OVERLAND PARK, Kan. -- We hear a lot about melanoma, the most dangerous form of skin cancer. We hear less about the other skin cancers even though they are far more common. They're called basal cell and squamous cell carcinomas. More than two million Americans will find out they have one or more of these cancers this year alone.
David Francis thought it was a pimple on his upper lip. His primary care doctor thought it was something else.
"My doctor thought it was a cold sore, but it didn't act like a cold sore for treatment," said Francis.
It kept coming back. A biopsy showed it was basal cell carcinoma. Francis has come to Premier Derm Surgery in Overland Park to have it removed.
"I'm seeing six, seven, eight, nine a day typically of basal cell or squamous cell carcinoma," said Dr. Elizabeth Spenceri.
It's an epidemic likely related to Americans having more sun exposure and living longer although the cancers are seen in a growing number of young people, too. It's why Dr. Spenceri says we all need to know what to look for. Basal cell carcinomas often appear as dome-shaped growths with visible blood vessels. They tend to bleed easily.
"Shiny or pearly appearance is a pretty typical feature, rolled borders where it may seem a little bit raised around the edge," she said.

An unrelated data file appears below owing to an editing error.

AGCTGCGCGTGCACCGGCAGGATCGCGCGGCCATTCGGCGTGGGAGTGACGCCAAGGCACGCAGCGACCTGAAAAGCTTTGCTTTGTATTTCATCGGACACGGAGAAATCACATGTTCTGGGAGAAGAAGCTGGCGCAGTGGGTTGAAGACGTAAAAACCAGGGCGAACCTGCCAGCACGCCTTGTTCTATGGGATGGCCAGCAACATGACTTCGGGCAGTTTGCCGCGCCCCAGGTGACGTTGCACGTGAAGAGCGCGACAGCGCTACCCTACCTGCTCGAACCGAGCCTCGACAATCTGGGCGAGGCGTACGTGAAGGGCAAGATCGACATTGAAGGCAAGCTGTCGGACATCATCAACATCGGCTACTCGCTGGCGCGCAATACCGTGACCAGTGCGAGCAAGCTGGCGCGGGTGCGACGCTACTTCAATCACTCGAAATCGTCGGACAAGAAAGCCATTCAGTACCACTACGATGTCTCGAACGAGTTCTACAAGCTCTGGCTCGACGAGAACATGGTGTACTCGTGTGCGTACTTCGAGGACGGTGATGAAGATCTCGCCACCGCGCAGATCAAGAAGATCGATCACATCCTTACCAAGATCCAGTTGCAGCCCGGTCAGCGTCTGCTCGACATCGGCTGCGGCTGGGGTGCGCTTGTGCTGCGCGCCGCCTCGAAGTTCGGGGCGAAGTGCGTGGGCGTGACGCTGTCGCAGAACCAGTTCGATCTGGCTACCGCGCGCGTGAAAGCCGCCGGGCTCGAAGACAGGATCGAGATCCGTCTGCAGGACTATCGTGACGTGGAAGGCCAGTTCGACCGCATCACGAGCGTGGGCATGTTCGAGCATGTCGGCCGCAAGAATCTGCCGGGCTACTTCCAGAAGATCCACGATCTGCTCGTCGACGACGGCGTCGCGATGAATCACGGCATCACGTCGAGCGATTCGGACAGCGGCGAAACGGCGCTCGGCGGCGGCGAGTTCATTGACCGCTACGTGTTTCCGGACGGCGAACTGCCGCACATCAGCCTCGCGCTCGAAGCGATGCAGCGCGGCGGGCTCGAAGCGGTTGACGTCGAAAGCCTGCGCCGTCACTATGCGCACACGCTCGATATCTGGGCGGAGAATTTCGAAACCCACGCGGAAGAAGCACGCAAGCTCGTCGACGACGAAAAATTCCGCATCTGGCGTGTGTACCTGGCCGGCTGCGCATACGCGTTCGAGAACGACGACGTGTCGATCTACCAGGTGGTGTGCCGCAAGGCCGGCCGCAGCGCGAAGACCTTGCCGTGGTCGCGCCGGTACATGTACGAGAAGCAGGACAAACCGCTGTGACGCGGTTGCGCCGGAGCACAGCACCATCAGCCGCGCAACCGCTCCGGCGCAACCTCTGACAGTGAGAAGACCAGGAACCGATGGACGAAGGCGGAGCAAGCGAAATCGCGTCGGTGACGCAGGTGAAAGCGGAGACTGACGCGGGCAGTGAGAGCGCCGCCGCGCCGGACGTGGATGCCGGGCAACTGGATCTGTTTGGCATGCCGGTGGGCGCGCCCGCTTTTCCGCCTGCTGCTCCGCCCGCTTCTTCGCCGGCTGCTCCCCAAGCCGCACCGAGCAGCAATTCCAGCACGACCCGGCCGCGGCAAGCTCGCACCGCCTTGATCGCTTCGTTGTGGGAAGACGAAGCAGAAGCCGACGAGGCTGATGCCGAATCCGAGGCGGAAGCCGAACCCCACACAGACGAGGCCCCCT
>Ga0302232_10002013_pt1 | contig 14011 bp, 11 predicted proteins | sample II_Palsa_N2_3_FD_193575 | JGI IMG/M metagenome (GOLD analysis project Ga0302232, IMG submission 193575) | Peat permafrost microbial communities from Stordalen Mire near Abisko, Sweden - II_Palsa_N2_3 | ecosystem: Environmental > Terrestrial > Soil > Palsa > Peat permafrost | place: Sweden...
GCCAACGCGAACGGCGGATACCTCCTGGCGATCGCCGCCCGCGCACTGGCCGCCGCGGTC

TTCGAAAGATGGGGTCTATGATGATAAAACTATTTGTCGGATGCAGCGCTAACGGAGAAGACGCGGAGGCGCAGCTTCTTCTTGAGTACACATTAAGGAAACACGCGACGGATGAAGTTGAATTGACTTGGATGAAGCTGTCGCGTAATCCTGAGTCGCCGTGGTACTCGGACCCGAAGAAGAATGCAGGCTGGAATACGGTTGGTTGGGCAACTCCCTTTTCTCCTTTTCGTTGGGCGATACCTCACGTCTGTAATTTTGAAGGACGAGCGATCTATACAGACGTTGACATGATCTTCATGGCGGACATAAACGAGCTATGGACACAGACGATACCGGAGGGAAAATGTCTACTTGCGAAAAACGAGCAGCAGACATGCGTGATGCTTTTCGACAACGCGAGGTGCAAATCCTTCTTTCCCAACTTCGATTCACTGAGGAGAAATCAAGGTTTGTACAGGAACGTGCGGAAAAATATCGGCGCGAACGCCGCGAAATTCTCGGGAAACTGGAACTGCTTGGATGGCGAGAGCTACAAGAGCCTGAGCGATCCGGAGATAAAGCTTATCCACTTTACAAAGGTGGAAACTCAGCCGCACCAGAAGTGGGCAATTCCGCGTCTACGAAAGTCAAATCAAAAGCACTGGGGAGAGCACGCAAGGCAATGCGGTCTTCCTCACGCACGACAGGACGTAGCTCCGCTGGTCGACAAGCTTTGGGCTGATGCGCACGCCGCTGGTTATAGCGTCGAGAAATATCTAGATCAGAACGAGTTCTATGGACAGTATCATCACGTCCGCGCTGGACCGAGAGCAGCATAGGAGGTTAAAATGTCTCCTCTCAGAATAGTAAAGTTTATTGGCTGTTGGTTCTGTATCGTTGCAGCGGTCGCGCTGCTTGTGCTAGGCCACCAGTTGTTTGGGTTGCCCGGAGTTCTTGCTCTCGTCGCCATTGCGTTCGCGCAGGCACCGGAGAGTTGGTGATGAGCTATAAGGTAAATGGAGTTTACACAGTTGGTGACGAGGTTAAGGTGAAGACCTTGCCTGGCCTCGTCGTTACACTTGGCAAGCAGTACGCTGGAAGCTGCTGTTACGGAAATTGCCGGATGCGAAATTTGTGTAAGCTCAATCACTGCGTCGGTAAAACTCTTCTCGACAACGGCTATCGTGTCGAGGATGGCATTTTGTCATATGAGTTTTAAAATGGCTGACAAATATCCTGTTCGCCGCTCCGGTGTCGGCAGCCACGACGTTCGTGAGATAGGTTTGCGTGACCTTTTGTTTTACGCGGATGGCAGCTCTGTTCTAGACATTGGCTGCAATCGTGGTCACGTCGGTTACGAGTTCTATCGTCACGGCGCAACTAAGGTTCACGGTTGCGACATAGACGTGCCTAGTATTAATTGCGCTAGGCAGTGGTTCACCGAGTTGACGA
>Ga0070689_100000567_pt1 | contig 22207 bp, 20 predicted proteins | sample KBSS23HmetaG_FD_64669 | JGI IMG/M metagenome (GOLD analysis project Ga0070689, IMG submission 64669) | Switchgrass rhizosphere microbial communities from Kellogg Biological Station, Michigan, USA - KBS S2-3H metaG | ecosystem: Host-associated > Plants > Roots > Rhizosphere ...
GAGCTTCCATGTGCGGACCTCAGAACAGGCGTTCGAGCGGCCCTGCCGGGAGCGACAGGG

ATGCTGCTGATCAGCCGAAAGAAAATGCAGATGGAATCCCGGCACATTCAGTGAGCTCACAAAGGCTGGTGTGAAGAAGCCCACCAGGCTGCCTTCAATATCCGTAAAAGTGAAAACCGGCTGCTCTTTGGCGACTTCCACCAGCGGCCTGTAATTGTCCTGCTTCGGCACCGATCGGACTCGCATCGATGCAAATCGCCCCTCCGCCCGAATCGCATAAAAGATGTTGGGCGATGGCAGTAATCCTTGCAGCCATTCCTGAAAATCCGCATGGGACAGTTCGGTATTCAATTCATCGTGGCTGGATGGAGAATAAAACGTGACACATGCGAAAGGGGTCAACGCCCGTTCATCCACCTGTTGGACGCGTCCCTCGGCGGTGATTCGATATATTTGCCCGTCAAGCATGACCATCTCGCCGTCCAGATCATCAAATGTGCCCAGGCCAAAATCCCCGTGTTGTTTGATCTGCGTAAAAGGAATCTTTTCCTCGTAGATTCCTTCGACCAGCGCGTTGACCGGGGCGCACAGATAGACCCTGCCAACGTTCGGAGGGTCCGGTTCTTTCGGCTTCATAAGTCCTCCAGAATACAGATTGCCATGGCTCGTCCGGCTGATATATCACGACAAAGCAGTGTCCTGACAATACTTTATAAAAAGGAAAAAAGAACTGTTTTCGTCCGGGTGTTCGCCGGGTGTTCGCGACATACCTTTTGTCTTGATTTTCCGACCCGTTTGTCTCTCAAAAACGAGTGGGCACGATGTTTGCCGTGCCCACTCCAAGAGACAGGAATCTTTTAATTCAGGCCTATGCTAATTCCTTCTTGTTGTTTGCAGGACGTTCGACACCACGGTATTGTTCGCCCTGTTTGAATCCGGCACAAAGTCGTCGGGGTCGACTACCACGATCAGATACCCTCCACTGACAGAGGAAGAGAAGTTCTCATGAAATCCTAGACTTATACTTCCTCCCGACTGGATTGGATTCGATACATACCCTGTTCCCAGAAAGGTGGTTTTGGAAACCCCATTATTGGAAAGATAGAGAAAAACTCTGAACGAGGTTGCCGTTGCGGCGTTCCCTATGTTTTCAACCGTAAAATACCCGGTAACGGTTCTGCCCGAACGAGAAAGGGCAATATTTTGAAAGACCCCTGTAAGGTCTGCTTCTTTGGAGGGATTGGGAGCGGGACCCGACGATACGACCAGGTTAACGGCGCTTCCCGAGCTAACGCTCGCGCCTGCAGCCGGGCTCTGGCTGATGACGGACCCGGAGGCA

They can also be scaly patches especially when they're not on the face.
As for squamous cell carcinomas?
"They can have more of a scabby, crusty almost a boil-like appearance in some patients.," Dr. Spenceri said.
The common skin cancers rarely kill, but they can be damaging and disfiguring if left untreated. The surgery Francis is having is called Mohs.
"Because we take the cancers off a layer at a time, we don't have to remove any more of the healthy tissue than is otherwise necessary," the surgeon said.
That should result in less scarring on Francis's lip.
Dr. Spenceri says to do monthly checks of your skin and if you spot anything unusual, see a dermatologist. To prevent cancer, wear sunscreen, hats and sunglasses. Don't go to tanning beds.